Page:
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Birds walking a fine line

By Irene Hsiao
Arizona Daily Wildcat
February 22, 1999
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John Pasyon Lee
Arizona Daily Wildcat

Campus pigeons are in for a shock.

UA Facilities Management officials spent $4,000 installing electrical wires that carry a mild shock to carelessly-pooping pigeons.

The latest in a number of attempts to curb the pooping epidemic, the new "line control system," was installed in December near the Psychology building - an area prone to problems with indiscriminate pigeons.

The mild electrical buzz is designed to divert the campus' estimated 1,000 pigeons away from the university community, said Chuck Raetzman, assistant director at UA Facilities Management.

"It doesn't kill the pigeons, but gives them a mild shock," Raetzman said, adding that it is similar to a person walking across dry carpet and touching a door knob.

The wire is designed to keep pigeons away from their normal pooping spots, Raetzman said.

"The training period is maybe 12 to 15 times," he said. "You only get slapped in the face so many times before you're sure to get out of the area."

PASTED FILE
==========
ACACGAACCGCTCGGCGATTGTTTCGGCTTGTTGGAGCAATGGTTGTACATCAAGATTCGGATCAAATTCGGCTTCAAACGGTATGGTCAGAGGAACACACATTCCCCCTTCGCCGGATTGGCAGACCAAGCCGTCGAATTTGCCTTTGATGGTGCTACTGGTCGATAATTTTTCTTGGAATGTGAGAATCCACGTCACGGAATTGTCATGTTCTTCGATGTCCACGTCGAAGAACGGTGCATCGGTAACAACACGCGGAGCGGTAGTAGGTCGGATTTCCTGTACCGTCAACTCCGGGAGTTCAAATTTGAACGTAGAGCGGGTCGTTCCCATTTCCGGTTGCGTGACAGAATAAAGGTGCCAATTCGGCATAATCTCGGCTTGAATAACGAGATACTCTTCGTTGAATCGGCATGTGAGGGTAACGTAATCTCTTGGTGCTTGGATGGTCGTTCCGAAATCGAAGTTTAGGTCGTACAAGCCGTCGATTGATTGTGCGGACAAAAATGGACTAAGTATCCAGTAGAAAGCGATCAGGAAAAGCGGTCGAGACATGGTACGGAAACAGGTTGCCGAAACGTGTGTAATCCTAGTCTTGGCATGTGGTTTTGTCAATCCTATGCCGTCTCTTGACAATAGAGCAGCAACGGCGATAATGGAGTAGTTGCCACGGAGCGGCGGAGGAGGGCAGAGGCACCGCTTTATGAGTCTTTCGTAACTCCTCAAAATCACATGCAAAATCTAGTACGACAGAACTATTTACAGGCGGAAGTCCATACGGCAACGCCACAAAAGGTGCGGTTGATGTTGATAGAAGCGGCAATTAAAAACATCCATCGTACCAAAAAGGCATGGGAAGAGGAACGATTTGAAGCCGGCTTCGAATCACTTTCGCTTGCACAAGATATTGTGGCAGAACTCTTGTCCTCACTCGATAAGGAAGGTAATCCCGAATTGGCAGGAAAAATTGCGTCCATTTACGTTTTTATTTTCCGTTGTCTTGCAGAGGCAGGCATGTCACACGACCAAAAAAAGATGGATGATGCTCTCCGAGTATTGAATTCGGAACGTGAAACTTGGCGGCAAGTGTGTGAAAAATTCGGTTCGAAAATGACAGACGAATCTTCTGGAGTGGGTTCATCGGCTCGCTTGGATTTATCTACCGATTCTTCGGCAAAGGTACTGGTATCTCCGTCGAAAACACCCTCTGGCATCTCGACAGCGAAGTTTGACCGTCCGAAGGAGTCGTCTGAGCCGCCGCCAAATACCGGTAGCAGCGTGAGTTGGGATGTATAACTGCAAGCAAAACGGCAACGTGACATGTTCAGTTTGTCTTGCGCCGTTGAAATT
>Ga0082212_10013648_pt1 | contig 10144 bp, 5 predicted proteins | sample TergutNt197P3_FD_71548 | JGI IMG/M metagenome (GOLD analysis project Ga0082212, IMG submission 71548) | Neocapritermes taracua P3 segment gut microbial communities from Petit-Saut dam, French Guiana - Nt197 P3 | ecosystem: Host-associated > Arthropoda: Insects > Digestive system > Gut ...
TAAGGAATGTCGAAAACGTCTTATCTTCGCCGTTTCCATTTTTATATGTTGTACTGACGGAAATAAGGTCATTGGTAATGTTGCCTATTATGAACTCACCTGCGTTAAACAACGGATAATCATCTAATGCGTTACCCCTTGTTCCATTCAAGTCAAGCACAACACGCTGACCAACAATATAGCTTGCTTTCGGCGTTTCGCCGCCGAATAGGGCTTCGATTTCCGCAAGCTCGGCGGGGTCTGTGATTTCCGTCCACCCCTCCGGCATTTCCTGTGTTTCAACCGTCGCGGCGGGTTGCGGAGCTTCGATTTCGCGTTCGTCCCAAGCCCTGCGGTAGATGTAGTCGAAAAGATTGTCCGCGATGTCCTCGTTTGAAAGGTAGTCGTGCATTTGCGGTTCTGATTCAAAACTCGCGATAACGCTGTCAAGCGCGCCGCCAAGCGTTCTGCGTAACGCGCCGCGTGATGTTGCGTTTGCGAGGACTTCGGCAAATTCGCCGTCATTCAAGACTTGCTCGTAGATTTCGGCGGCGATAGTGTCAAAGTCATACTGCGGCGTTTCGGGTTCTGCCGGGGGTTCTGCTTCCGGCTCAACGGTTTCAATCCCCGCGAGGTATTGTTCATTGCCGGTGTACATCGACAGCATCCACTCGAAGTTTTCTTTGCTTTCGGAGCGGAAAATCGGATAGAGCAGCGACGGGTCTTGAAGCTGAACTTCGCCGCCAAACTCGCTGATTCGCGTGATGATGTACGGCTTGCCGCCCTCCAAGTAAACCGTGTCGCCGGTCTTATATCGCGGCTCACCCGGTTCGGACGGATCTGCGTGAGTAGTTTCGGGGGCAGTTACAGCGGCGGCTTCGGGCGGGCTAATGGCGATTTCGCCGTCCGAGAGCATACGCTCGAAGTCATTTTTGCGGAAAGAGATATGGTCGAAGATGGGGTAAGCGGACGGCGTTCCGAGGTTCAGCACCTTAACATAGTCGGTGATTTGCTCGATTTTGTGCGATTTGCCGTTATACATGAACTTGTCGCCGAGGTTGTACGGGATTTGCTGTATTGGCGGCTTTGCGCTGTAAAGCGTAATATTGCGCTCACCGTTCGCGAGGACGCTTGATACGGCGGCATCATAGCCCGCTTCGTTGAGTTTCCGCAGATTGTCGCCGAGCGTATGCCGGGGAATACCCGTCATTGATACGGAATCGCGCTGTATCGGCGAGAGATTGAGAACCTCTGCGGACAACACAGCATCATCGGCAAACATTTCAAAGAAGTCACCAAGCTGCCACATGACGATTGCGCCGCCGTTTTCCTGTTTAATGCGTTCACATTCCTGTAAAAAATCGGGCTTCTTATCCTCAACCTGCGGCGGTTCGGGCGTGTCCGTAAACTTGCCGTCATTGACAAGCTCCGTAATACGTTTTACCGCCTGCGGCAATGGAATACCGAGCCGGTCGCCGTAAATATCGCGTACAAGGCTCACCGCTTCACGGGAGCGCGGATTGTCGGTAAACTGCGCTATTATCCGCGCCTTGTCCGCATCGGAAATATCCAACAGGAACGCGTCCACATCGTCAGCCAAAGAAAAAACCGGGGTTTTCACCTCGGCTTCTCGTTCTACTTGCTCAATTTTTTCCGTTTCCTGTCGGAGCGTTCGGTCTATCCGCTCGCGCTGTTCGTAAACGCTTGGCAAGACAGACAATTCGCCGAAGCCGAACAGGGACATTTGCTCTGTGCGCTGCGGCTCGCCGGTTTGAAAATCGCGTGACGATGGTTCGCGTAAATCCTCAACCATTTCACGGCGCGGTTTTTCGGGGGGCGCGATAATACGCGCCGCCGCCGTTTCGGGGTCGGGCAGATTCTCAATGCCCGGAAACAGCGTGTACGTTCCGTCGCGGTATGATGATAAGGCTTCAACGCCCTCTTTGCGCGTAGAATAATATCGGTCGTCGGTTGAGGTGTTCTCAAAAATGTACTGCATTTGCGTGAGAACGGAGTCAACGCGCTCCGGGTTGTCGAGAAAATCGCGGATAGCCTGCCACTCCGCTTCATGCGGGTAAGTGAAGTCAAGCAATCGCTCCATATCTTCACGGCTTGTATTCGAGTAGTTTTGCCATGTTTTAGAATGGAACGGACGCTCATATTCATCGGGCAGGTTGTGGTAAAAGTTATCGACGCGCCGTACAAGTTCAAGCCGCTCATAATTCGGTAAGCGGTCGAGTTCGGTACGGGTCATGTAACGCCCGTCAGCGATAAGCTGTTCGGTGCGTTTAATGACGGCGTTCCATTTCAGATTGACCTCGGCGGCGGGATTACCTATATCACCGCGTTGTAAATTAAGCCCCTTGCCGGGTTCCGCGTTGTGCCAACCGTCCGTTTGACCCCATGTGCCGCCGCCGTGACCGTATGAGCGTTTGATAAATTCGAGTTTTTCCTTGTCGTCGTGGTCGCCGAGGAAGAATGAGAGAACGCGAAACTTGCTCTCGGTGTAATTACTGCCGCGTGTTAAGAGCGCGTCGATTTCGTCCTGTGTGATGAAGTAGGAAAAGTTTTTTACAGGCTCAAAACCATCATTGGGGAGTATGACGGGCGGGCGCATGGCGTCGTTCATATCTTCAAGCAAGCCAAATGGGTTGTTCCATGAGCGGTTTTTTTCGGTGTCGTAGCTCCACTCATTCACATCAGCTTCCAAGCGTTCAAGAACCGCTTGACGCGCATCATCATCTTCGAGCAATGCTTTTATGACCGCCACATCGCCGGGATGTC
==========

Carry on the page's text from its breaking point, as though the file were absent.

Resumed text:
This is not the first form of prevention the department has tried. UA Facilities Management staff fed the birds grain containing sleeping agents last year.

"That's been abolished because it doesn't work," said John Adams, a facilities project manager. "It didn't reduce the number of pigeons."

The department also used rubber snakes and plastic owls to scare the critters off. Another idea required painting building ledges to give the birds "hot feet" when they landed on the paint.

The birds ultimately grew accustomed to the phony predators and hot paint, causing facilities management to resort to more complex methods.

"These pigeons are very smart, they catch on," Raetzman said.

Another innovation, due within the next few months, will have officials string a fishing line between buildings to divert the pigeons. This "self-monitoring program" will be utilized on roofs or in flight paths to hit birds' wing tips and frighten them in flight.

"It doesn't harm them," Adams said. "It changes the location of where they nest or roost."

While the pigeon problem is not entirely cleaned up, more prevention techniques are forthcoming.

"We're working with custodians on a tentative list of pretty prevalent buildings," Raetzman said, adding that little areas over doors facades will be on the hit list.

Adams called the prevention tactics a humane effort.

"We don't want to harm the pigeons and we don't want to harm any students, employees or workers." Adams said. "We just want to control it."